What is Consumer Psychology?

Consumer psychology is the study of how people interact with the products and services they use on a daily basis. Consumer psychology, also known as the study of consumer behavior, allows researchers to look into topics like what factors are most important when people decide to buy something, how customers determine the value of a service, and whether or not television and magazine advertisements can persuade a skeptic to try a new product for the first time. Although some consumer psychologists will attempt to predict or influence a customer’s decisions, this field aims to describe and explain consumer behavior.

Marketing, advertising, economics, anthropology, social psychology, and cognitive psychology are all heavily influenced consumer psychology. Since World War II, however, consumer psychology has been recognized as a distinct field of study. John B. Watson, one of the first well-known consumer psychologists, suggested that ads for Johnson & Johnson’s bapowder be structured to subtly play on the anxiety and insecurity experienced new mothers. His method for detecting advertising’s emotional appeal is still used in consumer psychology today.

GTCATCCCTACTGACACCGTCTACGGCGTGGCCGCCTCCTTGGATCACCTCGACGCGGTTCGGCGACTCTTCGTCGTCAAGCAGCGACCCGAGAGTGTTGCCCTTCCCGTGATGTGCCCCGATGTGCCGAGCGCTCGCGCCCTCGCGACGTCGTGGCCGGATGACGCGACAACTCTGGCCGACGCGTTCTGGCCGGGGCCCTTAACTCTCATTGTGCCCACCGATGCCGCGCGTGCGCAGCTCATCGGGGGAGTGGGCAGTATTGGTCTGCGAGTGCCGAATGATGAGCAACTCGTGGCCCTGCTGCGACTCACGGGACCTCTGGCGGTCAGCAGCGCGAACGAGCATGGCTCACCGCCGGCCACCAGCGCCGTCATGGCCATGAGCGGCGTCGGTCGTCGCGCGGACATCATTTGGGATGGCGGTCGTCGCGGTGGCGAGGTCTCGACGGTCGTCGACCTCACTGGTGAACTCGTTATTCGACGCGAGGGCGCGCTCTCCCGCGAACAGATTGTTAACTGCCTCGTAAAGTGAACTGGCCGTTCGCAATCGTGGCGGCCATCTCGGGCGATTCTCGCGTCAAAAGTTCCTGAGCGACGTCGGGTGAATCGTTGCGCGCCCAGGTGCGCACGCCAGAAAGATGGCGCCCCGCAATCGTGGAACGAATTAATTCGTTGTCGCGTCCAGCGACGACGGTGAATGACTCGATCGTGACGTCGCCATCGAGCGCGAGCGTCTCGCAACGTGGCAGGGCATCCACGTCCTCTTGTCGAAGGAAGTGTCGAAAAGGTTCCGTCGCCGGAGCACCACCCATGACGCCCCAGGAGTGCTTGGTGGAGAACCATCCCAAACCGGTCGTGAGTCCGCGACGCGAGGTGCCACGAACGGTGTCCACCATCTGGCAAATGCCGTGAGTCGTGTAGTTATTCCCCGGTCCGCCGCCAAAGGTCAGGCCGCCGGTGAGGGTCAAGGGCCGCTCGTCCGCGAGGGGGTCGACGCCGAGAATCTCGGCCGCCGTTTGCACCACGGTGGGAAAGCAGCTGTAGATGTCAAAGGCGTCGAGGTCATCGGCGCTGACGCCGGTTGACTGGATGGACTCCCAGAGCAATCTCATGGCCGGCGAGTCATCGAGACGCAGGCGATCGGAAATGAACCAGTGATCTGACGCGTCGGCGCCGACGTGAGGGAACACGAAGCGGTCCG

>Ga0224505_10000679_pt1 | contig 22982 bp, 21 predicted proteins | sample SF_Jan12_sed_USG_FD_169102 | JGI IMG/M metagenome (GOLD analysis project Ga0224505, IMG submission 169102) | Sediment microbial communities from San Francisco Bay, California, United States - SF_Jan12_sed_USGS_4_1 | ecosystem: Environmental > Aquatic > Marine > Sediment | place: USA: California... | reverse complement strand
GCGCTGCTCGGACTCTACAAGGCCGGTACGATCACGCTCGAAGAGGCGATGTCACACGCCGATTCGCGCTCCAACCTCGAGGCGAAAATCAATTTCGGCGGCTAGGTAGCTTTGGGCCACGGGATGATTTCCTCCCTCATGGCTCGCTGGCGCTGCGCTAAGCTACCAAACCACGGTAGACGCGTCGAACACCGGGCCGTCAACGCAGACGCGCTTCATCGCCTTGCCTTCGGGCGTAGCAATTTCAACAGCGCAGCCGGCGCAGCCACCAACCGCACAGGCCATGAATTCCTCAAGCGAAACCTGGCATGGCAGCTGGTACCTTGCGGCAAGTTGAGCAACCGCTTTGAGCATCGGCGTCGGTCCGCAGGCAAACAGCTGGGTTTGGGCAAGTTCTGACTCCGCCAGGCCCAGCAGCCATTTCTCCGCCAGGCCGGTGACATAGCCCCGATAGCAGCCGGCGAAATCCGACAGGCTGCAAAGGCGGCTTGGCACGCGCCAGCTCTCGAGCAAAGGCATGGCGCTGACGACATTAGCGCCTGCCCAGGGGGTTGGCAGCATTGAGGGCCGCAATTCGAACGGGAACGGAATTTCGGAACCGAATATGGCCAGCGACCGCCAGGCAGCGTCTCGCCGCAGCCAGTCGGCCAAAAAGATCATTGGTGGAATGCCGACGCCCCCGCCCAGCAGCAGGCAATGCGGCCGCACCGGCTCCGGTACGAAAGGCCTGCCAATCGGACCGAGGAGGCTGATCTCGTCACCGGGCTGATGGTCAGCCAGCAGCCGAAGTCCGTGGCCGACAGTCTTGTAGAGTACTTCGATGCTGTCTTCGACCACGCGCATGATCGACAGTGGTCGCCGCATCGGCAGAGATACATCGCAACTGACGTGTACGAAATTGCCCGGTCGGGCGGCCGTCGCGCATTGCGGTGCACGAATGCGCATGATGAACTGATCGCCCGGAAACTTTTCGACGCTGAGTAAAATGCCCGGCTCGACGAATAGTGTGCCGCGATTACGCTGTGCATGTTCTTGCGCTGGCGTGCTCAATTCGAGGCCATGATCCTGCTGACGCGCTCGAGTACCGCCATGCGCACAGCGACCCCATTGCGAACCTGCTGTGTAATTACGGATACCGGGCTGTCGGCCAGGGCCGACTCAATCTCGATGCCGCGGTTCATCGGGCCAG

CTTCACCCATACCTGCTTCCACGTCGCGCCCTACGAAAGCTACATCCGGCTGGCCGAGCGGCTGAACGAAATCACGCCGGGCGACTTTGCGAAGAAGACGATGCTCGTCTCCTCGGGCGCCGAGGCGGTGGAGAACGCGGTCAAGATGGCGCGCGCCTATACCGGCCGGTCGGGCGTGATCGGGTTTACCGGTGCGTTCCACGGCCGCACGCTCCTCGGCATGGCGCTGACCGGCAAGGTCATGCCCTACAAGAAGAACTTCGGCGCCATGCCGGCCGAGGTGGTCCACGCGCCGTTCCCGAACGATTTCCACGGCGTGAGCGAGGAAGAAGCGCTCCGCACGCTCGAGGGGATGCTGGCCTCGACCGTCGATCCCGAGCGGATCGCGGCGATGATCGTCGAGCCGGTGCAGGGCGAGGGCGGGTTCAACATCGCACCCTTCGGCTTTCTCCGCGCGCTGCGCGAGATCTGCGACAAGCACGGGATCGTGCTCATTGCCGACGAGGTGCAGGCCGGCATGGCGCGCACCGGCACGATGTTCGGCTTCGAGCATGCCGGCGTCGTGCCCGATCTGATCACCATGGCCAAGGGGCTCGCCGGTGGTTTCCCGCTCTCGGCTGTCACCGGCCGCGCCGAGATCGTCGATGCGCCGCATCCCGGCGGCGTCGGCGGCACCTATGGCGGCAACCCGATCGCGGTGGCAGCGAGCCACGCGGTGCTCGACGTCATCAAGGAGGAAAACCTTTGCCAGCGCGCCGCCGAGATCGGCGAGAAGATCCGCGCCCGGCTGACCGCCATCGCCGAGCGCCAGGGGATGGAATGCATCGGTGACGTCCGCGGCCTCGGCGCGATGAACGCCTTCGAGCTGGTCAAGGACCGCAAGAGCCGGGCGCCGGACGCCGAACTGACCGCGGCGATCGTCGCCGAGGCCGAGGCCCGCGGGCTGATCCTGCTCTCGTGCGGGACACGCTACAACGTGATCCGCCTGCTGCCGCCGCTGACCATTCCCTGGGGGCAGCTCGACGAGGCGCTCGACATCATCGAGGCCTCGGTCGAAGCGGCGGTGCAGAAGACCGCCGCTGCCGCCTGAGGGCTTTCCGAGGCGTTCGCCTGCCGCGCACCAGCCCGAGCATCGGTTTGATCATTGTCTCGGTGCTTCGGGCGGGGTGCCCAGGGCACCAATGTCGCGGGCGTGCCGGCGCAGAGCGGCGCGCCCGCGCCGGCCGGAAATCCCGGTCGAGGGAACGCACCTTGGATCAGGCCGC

Consumer psychology, like any other field, has a variety of specialization options. Some consumer psychologists research how advertisements and product packaging influence a customer’s purchasing decisions. Others study how marriage, parenthood, and other significant life events influence consumer behavior. Another popular specialty within this field is the psychology of price, or how the perceived value of an item is determined.

Researchers, educators, consultants, managers, and policymakers are all examples of consumer psychologists. A bachelor’s degree in consumer psychology qualifies you for entry-level positions with advertising agencies, research firms, governmental institutions, and private corporations interested in learning more about how customers interact with a product. However, in order to advance in the field, a graduate degree in marketing, management, or advertising is frequently required.

Consumer psychology careers allow you to interact with a wide range of people while applying problem-solving and creative-thinking skills to a variety of tasks. Brainstorming, analyzing research data, preparing reports, and meeting with clients are all part of a typical day in this field. However, because most professionals are expected to work large amounts of overtime when an employer is preparing for a product launch, the risk of burnout is quite high.